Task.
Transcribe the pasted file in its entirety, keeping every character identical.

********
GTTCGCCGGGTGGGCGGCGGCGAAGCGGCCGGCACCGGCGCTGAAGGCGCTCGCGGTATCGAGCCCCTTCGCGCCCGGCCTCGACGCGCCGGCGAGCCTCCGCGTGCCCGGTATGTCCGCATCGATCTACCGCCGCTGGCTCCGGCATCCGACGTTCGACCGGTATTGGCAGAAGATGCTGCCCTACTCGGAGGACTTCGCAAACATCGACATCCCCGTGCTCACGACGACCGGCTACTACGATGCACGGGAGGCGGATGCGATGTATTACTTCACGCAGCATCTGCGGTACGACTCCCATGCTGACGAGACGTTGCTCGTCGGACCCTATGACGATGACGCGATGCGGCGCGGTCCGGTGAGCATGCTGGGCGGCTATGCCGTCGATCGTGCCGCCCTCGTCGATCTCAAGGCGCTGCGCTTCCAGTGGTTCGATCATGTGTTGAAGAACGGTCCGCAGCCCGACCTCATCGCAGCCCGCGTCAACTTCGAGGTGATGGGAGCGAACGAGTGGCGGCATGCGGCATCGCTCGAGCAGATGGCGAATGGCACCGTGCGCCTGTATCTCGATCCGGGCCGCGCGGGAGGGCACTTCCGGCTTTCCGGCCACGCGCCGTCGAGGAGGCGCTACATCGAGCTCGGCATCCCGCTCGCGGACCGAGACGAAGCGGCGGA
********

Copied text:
GTTCGCCGGGTGGGCGGCGGCGAAGCGGCCGGCACCGGCGCTGAAGGCGCTCGCGGTATCGAGCCCCTTCGCGCCCGGCCTCGACGCGCCGGCGAGCCTCCGCGTGCCCGGTATGTCCGCATCGATCTACCGCCGCTGGCTCCGGCATCCGACGTTCGACCGGTATTGGCAGAAGATGCTGCCCTACTCGGAGGACTTCGCAAACATCGACATCCCCGTGCTCACGACGACCGGCTACTACGATGCACGGGAGGCGGATGCGATGTATTACTTCACGCAGCATCTGCGGTACGACTCCCATGCTGACGAGACGTTGCTCGTCGGACCCTATGACGATGACGCGATGCGGCGCGGTCCGGTGAGCATGCTGGGCGGCTATGCCGTCGATCGTGCCGCCCTCGTCGATCTCAAGGCGCTGCGCTTCCAGTGGTTCGATCATGTGTTGAAGAACGGTCCGCAGCCCGACCTCATCGCAGCCCGCGTCAACTTCGAGGTGATGGGAGCGAACGAGTGGCGGCATGCGGCATCGCTCGAGCAGATGGCGAATGGCACCGTGCGCCTGTATCTCGATCCGGGCCGCGCGGGAGGGCACTTCCGGCTTTCCGGCCACGCGCCGTCGAGGAGGCGCTACATCGAGCTCGGCATCCCGCTCGCGGACCGAGACGAAGCGGCGGA